Contractual Obligations Suspended Per Government of Iraq Orders 

May 20, 2020

Throughout all instability and security issues in Iraq for the past 17 years, the Government of Iraq (GoI) and the judicial system never declared any event to be a force majeure, including when ISIS occupied one third of the country.  However, on March 21st 2020, GoI announced that COVID-19 pandemic is a force majeure, subjecting all contracts and projects to article 211 of the Iraqi Civil Code No. 40 of 1951.

What does that mean for international businesses doing business in Iraq?

Without getting into deep legal analysis, the obligation and liabilities of contracts and projects are now subject a special legal system which allows the Iraqi courts discretionary powers to balance the commitment and rights of the parties in the contracts. What is important for international businesses applying common law principles in these contracts in Iraq is that force majeure under the Iraqi legal system is a statutory matter and not a contractual clause like common law.  Accordingly, many of the common law force majeure clauses in Iraqi contracts are null and void.  Only the provision of the civil code will apply because the force majeure in Iraq is a matter of public order and the parties cannot agree otherwise.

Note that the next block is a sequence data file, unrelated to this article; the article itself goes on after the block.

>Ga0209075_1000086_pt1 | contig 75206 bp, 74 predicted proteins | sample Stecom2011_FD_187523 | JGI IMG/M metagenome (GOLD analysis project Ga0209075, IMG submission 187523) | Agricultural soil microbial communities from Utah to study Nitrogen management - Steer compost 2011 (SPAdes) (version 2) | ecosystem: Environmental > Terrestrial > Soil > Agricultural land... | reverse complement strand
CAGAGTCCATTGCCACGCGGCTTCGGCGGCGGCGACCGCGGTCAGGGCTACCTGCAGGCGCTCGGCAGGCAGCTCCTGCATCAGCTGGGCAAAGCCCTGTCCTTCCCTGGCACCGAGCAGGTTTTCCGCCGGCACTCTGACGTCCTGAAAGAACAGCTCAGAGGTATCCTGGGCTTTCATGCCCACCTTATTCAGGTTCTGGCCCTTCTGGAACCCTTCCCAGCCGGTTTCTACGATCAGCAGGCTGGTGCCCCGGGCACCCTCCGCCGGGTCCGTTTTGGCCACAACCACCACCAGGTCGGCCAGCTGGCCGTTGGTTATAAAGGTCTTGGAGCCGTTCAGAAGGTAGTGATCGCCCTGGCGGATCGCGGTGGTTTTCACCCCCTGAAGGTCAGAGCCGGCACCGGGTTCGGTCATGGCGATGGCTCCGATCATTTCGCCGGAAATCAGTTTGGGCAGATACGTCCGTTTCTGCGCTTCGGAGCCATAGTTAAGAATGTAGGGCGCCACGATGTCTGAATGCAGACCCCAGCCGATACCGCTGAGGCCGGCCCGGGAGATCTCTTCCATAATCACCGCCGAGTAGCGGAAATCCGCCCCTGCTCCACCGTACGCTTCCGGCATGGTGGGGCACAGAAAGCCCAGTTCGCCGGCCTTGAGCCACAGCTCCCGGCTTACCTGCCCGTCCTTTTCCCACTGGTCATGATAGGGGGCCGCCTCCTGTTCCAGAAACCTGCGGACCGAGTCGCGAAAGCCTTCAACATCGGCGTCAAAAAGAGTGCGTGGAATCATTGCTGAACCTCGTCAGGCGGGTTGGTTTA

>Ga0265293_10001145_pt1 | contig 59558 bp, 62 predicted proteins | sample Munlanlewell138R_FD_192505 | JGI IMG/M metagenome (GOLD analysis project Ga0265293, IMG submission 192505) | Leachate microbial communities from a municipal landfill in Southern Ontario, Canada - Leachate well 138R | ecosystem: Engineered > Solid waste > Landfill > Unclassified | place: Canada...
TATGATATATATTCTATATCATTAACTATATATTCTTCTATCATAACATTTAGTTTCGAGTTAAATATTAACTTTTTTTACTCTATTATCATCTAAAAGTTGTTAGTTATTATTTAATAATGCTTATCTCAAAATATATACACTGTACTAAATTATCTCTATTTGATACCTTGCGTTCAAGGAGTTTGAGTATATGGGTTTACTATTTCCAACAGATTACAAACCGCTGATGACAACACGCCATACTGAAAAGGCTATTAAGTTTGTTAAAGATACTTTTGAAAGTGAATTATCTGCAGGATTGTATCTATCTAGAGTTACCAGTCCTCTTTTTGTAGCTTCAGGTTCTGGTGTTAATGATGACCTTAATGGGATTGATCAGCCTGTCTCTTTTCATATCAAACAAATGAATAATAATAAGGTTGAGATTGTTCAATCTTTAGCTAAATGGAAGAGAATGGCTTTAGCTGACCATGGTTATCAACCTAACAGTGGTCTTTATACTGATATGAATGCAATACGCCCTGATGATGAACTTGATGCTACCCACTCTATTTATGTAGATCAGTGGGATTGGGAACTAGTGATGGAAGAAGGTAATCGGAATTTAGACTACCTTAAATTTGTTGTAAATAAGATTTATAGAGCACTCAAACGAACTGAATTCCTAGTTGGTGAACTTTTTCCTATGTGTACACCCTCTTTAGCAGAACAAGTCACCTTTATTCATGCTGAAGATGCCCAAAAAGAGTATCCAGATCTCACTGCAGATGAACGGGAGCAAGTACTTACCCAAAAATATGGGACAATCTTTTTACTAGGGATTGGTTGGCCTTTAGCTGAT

Important to note that the force majeure provisions will not apply automatically (ipso facto).  Special legal procedures must take place by one or both parties.

GoI also announced that the force majeure statues would continue until the announcement of the end of COVID-19 pandemic by the Iraqi Ministry of Health.

For further information and questions about this and other legal matters in Iraq, please contact us as